He was wrongly convicted of rape and robbery and served 22 years in prison before DNA evidence freed him in 2002. Now Clark McMillan, 58, says the $832,000 the state of Tennessee paid him is not enough to right the wrong, the Tennessean reports. McMillan, the first man in the state to be cleared after a wrongful conviction, says medical bills have eaten up most of the settlement, and those years in prison left him without job skills. A gunshot wound when he was 18 left McMillan, who is diabetic, paralyzed in his right leg. "I’m treated like I should be glad to have gotten something," McMillan told the Tennessean. "There has been nothing to cover job training, placement, medical care, post-traumatic stress. Help me restore my dignity so I can get a job. My compensation is controlled by the state and they dictate what my life is worth."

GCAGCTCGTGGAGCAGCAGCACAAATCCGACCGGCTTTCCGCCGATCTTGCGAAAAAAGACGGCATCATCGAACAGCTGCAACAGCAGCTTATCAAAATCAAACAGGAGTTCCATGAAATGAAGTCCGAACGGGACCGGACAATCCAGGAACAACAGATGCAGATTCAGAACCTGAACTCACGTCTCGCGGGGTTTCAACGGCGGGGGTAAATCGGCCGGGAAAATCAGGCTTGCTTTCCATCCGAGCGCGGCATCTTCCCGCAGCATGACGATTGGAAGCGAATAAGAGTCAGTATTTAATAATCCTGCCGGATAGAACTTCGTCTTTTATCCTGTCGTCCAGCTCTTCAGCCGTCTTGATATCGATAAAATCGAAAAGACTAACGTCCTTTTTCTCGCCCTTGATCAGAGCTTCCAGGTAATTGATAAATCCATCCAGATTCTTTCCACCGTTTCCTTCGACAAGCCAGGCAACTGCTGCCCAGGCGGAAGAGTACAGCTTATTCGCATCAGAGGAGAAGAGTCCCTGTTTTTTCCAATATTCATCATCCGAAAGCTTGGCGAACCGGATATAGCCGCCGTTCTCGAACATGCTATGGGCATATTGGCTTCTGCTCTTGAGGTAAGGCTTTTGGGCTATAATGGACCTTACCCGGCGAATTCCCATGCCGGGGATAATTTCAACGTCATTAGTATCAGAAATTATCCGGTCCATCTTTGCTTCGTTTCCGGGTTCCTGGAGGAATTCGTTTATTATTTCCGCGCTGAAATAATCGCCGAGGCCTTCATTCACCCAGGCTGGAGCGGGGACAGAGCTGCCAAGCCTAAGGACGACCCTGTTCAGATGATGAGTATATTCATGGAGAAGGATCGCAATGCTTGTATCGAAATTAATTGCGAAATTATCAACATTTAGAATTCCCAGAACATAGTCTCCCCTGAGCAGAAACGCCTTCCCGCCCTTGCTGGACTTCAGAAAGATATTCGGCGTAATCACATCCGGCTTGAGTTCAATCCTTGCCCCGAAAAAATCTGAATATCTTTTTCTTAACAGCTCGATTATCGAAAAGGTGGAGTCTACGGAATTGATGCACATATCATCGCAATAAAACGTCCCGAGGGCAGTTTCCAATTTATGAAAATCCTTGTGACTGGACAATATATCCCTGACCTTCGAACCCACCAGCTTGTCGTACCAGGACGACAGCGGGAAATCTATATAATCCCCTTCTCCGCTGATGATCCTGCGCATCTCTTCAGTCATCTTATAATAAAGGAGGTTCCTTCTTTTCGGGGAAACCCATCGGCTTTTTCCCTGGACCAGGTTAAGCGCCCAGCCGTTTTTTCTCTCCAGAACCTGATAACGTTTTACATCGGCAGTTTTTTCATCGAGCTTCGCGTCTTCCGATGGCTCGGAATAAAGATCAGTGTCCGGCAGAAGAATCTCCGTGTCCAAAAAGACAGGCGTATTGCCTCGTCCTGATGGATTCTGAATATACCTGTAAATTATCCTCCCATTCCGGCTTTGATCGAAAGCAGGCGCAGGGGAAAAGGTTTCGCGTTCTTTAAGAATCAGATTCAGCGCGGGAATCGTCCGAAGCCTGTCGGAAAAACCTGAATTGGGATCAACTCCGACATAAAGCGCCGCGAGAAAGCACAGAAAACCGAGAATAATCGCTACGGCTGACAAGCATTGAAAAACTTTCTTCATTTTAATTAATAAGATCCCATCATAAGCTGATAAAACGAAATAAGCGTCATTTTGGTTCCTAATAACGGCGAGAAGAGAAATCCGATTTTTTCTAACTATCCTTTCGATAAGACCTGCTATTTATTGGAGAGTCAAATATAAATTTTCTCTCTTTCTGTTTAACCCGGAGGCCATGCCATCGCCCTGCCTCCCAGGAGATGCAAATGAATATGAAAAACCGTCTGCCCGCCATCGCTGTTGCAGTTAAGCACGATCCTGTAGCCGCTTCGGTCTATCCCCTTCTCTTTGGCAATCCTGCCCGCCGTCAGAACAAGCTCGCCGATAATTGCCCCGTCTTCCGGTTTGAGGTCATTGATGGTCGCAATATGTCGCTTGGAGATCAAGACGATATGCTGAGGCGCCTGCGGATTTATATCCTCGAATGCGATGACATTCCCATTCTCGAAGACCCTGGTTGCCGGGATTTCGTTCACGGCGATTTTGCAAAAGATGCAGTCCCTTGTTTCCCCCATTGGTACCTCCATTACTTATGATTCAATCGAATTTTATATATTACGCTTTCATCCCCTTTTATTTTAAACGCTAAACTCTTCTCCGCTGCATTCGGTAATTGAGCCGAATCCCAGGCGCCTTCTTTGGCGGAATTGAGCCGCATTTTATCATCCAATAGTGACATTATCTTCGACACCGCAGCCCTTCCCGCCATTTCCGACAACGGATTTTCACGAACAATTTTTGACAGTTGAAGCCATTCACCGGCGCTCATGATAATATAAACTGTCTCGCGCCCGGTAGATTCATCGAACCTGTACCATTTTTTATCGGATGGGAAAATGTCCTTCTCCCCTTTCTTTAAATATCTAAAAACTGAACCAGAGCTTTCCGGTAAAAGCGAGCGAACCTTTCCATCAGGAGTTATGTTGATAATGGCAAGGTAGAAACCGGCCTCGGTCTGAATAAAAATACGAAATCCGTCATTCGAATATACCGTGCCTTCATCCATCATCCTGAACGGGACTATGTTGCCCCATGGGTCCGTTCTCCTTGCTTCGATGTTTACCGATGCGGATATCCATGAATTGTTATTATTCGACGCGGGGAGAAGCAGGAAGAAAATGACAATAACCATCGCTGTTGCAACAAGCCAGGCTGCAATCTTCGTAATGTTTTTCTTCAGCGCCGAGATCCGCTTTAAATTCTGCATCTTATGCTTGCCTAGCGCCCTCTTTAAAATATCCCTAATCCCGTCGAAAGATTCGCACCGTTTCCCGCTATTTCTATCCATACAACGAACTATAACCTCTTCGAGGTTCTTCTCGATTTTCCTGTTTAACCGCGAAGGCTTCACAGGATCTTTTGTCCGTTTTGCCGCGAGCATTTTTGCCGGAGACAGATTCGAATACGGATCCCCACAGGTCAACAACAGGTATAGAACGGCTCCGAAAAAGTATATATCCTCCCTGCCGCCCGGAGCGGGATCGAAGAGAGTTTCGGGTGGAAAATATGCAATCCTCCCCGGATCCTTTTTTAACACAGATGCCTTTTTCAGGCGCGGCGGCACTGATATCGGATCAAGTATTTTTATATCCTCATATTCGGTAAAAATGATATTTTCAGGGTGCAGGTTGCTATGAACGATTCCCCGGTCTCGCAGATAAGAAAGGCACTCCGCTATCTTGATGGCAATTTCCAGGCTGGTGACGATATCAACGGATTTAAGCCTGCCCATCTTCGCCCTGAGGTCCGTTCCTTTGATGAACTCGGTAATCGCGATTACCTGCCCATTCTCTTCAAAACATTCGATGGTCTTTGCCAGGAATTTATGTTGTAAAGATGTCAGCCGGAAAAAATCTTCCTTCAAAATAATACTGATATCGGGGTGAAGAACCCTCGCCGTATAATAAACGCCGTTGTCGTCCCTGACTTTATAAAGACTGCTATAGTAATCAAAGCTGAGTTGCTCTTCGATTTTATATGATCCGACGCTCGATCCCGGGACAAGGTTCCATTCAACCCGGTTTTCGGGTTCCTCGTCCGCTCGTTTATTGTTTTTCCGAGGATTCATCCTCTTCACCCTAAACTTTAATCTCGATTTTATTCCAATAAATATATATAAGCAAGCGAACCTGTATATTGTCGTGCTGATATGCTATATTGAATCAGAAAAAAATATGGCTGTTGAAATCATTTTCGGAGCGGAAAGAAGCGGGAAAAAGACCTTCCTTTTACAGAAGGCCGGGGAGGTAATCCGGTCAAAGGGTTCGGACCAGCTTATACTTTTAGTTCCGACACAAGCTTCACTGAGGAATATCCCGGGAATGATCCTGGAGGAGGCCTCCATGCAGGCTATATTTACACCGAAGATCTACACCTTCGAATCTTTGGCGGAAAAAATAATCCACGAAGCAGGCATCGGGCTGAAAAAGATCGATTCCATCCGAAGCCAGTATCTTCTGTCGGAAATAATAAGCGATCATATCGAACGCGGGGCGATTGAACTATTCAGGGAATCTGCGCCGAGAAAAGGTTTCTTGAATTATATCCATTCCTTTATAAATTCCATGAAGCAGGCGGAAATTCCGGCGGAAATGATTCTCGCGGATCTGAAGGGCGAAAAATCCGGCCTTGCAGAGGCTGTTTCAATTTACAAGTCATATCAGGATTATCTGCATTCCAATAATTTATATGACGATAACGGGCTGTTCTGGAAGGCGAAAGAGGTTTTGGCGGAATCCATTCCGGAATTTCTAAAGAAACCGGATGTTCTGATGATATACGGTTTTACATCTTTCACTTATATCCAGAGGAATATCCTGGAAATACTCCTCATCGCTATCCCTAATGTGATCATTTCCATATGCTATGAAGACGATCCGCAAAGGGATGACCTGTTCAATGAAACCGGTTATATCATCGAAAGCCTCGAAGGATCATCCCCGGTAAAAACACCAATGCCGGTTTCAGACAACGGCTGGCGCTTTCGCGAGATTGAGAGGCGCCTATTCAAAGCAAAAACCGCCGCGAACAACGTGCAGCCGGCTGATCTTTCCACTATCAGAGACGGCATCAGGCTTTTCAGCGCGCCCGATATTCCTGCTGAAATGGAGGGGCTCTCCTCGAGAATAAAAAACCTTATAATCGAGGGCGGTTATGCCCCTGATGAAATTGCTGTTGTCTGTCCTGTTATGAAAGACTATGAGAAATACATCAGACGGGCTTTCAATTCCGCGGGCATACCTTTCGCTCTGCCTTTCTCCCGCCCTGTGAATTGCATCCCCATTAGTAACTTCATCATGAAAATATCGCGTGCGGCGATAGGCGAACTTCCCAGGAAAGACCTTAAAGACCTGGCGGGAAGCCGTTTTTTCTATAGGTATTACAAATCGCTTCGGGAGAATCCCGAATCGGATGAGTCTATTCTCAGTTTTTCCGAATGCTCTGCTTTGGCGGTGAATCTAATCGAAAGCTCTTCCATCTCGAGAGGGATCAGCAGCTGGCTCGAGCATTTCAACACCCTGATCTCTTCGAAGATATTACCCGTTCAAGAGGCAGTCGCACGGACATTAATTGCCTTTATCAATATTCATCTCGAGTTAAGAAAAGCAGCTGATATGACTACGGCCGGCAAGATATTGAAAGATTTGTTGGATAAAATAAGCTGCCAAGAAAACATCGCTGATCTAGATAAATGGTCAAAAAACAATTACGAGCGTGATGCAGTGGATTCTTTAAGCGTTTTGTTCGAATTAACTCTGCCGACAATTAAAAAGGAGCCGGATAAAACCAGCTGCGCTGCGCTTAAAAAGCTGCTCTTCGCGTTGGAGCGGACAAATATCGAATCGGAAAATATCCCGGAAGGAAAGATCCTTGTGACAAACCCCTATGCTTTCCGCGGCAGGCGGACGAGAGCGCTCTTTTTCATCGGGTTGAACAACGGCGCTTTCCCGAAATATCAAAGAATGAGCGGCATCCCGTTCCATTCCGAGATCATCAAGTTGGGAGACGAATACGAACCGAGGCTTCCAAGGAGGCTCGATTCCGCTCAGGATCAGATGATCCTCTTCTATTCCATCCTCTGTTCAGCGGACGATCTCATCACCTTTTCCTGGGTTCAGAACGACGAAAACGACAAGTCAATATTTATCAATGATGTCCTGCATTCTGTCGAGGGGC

State lawmakers in 2004 voted to pay McMillan $250,000 up front and the rest in a monthly annuity of $3,400. Although McMillan's criminal record was expunged, he said there is still a stigma with potential employers. On Tuesday, McMillan will ask the state Parole Board to recommend he be granted a formal exoneration. If allowed, it would allow him to seek more compensation. "There is not enough money to compensate people going through something like that," says McMillan's lawyer, who's a former state legislator. “They should increase the compensation and lower the bar" for exoneration. McMillan was convicted in 1980 for the rape and robbery of a 16-year-old girl in Memphis and sentenced to 119 years in prison. The Innocence Project took over his case in 1996 and eventually uncovered DNA evidence that cleared him. "I'm not angry," McMillan told CNN when he left prison. (This innocent man was released from prison after 33 years.)